Everyone wants their child to be good and caring, don't they?
If that means your child isn't going to have a tantrum on the floor of a supermarket, or have another mum tell you how good they are - then it's seriously worth it.
Psychologists at Harvard University have been doing research into human development and have been studying what it takes to raise "caring children" over the past few years.
They state on their report: "Research in human development clearly shows that the seeds of empathy, caring, and compassion are present from early in life, but that to become caring, ethical people, children need adults to help them at every stage of childhood to nurture these seeds into full development."
The psychologists said that parents should work to cultivate children's concern and help them build stronger and healthier relationships in their future.
Within the study, there were seven main strategies that seemed to lead to "caring, respectful and ethical" children in later life.
But if you want their full list of tips here they are:
Children are caring and respectful when they are treated that way, so when our children feel loved they become more receptive to their parents' values.
The psychologists suggest that showing affection, respecting their individual personalities, taking a genuine interest in their lives, talking about things that matter, and affirming their efforts and achievements could help achieve this.
They suggest having regular time with your children and having meaningful conversations where questions are asked such as "What did you accomplish today that you feel good about?”
Children watch our actions and the actions of people they respect, to they will listen to what we say and what we do.
The psychologists suggest we should pay close attention to whether we are being honest, fair, and caring in our everyday actions, as well as making sure we manage our emotions effectively when our children are present.
If you are exhausted or stressed, does this affect how you act with your children?
The recommendation is to regularly engage with the community and consider doing this with your child, as well as promoting honesty and taking care of yourselves and one another.
It is important that children hear from their parents that caring about others is a top priority - this might be something you think but not something your children are aware of.
The study showed that honouring expectations, doing the right thing even when it is hard and standing up for fairness principles is a good way of achieving this.
They suggest instead of saying to children “The most important thing is that you’re happy,” you might say “The most important thing is that you’re kind and that you’re happy.”
To practice being caring and grateful, children need to be given opportunities. The study showed that people who engage in the habit of expressing gratitude are more likely to be helpful, generous and compassionate.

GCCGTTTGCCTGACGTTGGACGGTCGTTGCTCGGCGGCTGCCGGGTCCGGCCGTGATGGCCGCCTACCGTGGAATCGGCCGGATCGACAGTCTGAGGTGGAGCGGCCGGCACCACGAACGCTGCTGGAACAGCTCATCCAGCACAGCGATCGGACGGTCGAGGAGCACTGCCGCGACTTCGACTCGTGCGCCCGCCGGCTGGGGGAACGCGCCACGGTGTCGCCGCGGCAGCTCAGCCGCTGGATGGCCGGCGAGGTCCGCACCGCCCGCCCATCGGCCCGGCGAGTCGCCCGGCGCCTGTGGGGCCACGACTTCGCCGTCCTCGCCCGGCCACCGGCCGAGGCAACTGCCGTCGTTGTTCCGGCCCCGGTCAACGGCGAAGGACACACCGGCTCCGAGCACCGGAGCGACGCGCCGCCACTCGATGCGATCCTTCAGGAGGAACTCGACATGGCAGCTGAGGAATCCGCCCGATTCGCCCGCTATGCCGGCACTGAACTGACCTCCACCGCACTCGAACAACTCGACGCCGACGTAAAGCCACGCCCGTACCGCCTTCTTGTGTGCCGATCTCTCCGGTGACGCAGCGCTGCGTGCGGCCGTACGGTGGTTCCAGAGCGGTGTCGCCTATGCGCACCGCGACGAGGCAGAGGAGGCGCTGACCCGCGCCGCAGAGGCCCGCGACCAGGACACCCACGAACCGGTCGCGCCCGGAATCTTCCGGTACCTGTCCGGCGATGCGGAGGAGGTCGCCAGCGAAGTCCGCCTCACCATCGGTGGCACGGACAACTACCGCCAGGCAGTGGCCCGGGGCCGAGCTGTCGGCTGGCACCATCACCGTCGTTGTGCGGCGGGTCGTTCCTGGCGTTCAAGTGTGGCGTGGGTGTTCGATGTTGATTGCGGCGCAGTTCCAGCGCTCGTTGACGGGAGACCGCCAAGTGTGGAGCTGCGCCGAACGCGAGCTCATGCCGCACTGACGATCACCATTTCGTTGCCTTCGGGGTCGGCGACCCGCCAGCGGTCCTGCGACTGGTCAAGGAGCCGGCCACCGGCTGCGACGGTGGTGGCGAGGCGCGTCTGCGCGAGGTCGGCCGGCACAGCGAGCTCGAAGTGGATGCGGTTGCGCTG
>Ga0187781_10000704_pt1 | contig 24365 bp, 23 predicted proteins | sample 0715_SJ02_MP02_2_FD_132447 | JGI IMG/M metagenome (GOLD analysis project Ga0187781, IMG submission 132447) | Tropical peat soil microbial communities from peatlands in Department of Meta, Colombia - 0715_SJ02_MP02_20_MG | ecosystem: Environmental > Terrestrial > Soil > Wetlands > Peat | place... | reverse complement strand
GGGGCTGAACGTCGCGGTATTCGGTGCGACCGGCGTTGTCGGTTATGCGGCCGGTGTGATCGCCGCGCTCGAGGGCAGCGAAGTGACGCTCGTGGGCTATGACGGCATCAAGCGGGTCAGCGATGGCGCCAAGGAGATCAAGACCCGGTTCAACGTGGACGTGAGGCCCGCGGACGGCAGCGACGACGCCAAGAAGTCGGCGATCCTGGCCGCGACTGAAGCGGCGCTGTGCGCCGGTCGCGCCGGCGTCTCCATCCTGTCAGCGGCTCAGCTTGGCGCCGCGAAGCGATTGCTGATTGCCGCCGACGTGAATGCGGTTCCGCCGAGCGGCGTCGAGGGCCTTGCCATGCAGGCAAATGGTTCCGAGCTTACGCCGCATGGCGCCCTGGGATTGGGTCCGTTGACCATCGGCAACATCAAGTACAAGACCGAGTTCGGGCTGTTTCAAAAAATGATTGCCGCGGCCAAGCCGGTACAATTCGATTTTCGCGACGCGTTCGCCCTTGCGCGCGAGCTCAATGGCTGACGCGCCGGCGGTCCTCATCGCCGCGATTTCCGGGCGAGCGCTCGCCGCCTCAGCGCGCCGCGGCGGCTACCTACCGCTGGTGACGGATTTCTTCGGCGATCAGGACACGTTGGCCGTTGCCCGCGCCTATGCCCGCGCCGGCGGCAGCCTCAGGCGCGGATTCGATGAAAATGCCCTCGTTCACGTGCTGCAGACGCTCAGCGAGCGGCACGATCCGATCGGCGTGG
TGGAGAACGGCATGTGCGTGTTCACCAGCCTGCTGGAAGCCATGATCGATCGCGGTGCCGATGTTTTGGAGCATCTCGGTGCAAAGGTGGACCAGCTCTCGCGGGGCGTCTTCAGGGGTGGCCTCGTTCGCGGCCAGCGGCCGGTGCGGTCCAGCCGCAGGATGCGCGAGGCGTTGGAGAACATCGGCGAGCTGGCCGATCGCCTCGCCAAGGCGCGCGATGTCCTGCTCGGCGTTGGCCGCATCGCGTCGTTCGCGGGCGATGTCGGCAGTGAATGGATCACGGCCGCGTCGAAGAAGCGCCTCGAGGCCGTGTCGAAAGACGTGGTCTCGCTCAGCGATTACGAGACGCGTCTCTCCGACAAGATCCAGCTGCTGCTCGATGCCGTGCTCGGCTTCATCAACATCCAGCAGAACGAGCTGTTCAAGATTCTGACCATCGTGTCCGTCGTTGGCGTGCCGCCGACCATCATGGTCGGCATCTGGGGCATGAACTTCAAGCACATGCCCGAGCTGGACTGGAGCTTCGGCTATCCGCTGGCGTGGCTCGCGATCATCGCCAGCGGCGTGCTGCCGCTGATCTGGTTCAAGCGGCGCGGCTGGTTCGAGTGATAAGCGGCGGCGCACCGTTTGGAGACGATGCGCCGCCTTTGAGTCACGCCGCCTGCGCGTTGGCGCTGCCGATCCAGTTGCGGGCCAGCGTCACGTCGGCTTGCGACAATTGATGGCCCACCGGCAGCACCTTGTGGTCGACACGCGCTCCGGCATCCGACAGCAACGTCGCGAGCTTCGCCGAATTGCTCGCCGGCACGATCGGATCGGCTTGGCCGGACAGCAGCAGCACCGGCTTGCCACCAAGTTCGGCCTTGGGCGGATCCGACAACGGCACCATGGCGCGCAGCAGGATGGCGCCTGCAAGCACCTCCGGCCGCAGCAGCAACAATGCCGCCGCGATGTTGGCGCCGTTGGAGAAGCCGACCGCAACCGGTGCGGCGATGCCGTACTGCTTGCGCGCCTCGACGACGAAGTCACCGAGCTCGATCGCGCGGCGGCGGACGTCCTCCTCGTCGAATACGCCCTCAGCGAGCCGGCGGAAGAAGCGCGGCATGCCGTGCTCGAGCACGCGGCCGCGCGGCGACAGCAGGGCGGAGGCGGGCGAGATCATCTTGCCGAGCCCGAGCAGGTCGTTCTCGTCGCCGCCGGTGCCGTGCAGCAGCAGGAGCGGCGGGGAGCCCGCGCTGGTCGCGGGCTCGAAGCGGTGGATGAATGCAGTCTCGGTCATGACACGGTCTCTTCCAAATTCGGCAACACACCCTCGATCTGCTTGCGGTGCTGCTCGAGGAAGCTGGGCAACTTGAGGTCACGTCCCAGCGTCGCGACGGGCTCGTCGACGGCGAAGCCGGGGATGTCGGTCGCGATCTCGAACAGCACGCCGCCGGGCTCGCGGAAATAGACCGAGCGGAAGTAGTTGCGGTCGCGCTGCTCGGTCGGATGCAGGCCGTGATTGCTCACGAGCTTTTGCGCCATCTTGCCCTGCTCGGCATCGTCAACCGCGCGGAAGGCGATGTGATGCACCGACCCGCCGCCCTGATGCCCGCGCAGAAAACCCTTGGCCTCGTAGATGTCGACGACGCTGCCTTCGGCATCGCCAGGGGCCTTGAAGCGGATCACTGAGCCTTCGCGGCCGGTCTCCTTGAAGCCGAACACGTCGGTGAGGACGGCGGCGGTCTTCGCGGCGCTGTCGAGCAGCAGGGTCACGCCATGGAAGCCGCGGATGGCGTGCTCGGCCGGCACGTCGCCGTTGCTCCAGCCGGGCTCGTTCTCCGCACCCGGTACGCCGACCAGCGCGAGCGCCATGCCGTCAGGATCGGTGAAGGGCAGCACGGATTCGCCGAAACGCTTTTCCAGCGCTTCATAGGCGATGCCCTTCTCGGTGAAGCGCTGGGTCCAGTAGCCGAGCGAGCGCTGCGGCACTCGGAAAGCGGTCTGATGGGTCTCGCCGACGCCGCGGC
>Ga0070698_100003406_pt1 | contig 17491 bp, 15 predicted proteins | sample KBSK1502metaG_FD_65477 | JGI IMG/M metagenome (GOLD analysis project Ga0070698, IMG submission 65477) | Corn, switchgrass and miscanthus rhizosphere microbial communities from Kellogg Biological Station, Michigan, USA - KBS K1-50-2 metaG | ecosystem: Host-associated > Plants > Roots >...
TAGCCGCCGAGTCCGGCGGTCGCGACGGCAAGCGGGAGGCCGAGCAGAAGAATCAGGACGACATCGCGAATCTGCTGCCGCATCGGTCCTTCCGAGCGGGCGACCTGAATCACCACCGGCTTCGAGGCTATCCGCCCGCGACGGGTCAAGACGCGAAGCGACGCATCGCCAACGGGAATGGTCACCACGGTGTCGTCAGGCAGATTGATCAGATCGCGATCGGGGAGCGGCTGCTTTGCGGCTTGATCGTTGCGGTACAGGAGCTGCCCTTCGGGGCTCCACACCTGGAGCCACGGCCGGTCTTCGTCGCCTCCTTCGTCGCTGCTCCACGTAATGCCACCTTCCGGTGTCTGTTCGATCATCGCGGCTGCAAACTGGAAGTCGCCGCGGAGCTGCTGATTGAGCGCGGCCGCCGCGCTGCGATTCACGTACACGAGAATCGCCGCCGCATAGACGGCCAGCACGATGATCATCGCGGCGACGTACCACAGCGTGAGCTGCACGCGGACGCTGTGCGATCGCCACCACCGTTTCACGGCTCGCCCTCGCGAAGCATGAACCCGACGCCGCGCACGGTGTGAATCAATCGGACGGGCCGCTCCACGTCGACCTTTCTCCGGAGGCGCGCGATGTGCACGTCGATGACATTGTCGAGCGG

Having daily repetition of helping someone else was suggested by the psychologists, and it can be as simple as helping a friend with homework, pitching in around the house, having a classroom job, or reflecting on who your children appreciate.
They suggested that you should not praise children for their routine help, but for uncommon acts of kindness. Routine actions that are expected are more likely to become ingrained in every day actions. contribute to their lives.
Children will often empathise with their family and their small circle of friends, but what about other people?
The psychologists from Harvard said: "Our challenge is help children learn to have empathy and care about someone outside that circle, such as a new child in class, someone who doesn’t speak their language, the school custodian, or someone who lives in a distant country."
They said you encourage cildren to consider the perspectives and feelings of those who may be vulnerable, such as a new child at school or a child experiencing some family trouble.
Give children some simple ideas for taking action, like comforting a classmate who was teased or reaching out to a new student.
Children are naturally interested in ethical questions such as those literal questions they might ask you sometimes: "what does that mean?" "Why do I have to do that?".
However, it is suggested that parents could help by listening to them and helping them through answers rather than just giving them an answer.
Teaching children that it is okay to feel angry, upset or down is important, but it's more important to teach them how to deal with these.
Psychologists suggest that you should help them idenitfy their feelings such as frustration, sadness and anger and encourage them to talk to you about why they’re feeling that way.
Use these three easy steps to help them: stop, take a deep breath through the nose and exhale through the mouth, and count to five: "Try it when your child is calm. Then, when you see her getting upset, remind her about the steps and do them together."